(Via Forbes)

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nokia-phone-mastercard-logoWith all the hackers and security threats out there, credit card companies are breaking their backs trying to make their cards as secure as possible. MasterCard’s new layer of security, to be released in the first half of next year, uses a cell phone to authenticate your online transactions by asking for a password that is sent via SMS or generated on the spot by JAVA application. The goal is to improve the user’s protection against phishing schemes and man in the middle attacks. It will also make managing your credit card, and sending and receiving payments from your cell phone possible.

(Via PCWorld)

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creditcardsPoor Vanessa Ward knew something was wrong when she received a letter in the mail welcoming her to Wells Fargo for a credit line that she had been approved of. But there was a problem with that letter – and that was that she had never applied for that line of credit.

Vanessa isn’t sure how the credit card thieves got a hold of her card exactly, she says that it might have happened from a single pick-pocketing. Regardless, Vanessa was already aware that thieves had gone on a shopping spree using her credit. A surveillance video inside of a Safeway store shows the two suspected thieves on a $400 splurge, with purchases that include four prepaid Visa cards and three gift cards to Chili’s and Starbucks cards. Afterwords they spent another $200 at Nordstrom Rack, and later on they also went shopping at Standard TV and Appliance.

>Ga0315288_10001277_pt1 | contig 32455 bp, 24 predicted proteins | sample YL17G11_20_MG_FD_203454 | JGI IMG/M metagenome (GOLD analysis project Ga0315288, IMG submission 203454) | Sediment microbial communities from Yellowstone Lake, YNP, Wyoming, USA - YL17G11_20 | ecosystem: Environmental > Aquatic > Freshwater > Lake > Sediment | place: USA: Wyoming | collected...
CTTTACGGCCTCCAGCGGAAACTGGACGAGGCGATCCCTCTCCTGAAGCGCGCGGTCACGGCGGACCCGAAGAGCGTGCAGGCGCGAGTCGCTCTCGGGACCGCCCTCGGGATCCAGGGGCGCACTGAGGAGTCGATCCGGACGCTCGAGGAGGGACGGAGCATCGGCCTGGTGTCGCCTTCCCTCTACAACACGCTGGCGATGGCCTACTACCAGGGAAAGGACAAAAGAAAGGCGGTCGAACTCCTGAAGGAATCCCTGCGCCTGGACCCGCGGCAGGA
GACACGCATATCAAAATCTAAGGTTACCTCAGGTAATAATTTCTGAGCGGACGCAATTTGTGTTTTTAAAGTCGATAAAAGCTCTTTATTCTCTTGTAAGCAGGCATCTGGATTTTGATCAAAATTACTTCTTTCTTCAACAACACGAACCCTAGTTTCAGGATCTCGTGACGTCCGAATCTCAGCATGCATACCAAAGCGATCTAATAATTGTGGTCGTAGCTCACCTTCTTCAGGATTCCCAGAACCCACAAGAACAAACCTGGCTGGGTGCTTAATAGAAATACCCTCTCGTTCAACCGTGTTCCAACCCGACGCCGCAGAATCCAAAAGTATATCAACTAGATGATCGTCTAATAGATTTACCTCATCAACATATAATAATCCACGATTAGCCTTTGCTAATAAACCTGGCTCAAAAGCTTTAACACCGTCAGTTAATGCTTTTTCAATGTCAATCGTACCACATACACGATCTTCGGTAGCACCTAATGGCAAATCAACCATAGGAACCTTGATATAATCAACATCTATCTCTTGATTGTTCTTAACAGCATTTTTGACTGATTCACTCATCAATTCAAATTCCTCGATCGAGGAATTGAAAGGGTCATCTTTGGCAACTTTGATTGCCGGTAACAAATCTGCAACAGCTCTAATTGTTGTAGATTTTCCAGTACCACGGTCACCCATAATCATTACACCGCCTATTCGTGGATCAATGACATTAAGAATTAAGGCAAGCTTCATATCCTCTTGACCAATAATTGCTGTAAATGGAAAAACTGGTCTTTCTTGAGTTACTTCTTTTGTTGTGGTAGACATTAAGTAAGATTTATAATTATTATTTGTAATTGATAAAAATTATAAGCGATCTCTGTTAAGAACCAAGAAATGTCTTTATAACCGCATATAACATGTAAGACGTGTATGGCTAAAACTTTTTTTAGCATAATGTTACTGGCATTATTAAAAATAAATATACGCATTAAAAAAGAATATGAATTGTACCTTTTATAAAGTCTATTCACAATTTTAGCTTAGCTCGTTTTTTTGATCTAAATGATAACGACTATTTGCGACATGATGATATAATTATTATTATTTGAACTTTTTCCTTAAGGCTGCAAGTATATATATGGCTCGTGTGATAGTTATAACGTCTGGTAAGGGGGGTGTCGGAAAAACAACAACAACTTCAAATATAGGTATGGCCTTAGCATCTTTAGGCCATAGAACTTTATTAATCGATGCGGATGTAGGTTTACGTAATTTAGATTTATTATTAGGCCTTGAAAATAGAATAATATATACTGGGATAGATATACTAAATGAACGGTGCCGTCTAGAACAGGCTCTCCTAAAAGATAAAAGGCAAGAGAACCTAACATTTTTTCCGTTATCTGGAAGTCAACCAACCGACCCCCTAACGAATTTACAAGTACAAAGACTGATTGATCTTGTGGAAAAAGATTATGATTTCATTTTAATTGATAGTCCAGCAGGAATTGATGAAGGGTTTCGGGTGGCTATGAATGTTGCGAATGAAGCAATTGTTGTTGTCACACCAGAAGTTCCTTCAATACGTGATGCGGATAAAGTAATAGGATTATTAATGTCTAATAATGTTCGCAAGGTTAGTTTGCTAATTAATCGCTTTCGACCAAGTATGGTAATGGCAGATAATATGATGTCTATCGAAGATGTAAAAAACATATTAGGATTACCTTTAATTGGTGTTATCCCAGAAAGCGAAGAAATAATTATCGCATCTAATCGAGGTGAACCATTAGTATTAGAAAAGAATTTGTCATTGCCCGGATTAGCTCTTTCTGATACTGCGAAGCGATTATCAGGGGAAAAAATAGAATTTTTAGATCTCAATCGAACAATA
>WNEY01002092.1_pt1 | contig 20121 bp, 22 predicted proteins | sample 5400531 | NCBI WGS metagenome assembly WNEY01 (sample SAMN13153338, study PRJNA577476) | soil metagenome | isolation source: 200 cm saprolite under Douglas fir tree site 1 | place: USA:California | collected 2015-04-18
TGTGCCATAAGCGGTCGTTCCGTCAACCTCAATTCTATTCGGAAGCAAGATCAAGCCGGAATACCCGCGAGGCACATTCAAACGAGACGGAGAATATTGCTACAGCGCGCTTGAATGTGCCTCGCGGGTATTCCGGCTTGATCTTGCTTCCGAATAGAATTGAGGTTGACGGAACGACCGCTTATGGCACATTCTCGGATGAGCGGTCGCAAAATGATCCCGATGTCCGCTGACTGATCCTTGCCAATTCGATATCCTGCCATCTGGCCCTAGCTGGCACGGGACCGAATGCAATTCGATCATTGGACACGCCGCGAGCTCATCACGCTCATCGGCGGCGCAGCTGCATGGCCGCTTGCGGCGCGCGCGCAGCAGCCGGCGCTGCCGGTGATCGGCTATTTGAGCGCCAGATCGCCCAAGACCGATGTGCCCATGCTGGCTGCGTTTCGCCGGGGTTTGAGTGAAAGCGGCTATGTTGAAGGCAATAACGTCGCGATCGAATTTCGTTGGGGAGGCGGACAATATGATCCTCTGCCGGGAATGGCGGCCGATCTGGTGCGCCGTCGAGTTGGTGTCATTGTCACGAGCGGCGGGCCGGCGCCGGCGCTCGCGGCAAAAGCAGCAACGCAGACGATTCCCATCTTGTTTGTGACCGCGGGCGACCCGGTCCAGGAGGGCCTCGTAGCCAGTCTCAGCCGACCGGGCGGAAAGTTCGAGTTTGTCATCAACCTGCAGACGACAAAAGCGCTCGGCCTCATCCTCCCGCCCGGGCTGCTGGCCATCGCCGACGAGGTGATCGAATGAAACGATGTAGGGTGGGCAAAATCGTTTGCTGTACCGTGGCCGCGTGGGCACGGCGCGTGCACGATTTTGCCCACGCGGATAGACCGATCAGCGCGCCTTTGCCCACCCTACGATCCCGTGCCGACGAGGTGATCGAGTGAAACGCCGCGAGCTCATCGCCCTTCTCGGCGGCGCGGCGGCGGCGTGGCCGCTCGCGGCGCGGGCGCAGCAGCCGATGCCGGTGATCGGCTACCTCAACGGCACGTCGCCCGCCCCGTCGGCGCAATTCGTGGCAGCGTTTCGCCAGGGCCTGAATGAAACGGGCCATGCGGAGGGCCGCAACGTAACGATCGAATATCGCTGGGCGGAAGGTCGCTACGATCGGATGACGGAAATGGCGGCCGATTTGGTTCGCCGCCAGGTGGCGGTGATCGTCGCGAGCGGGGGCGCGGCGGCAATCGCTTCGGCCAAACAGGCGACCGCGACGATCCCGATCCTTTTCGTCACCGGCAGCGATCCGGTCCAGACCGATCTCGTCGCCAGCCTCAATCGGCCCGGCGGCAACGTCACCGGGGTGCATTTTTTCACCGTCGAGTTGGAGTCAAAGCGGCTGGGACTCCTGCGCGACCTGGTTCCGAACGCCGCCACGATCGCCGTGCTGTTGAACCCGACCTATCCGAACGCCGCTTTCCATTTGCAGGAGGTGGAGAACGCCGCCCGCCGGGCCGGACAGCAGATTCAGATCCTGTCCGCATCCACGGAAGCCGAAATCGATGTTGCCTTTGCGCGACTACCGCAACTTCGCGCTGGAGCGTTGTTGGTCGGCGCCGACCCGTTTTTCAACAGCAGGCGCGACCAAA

Vanessa has already closed all of her accounts and flagged her credit history. But she cant help but be concerned that other victims will fall prey to these thieves.

“I want them to go to jail. I’m sure I’m not the only ID that they have. So if we could put them in jail that would be awesome.”

If you are worried that your personal information may have been compromised, the FTC recommends immediately closing all accounts and changing all passwords. It’s important to contact your banks and credit card providers to alert them of the security breech. You can also place a temporary alert on your credit cards that will put your account activity on high alert, hopefully catching any wrongdoers before they’ve done too much damage.

(Via KGW)

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25_1544_20090804144839_credit-card-readerFor some, online shopping is the perfect way to indulge a passion without ever stepping foot into a store. Avoiding hawk-like sales clerks, being able to see all of your choices on a 20″ widescreen, no lines, and being able to take as much time as you want to obsess about what you may or may not need are all the benefits of shopping online. The other fringe benefits include stolen identities, credit card theft, and even worse- not getting that new pair of shoes. Fear not- with the SmartSwipe, you can shop away without wondering exactly where the numbers you type into your computer are ending up.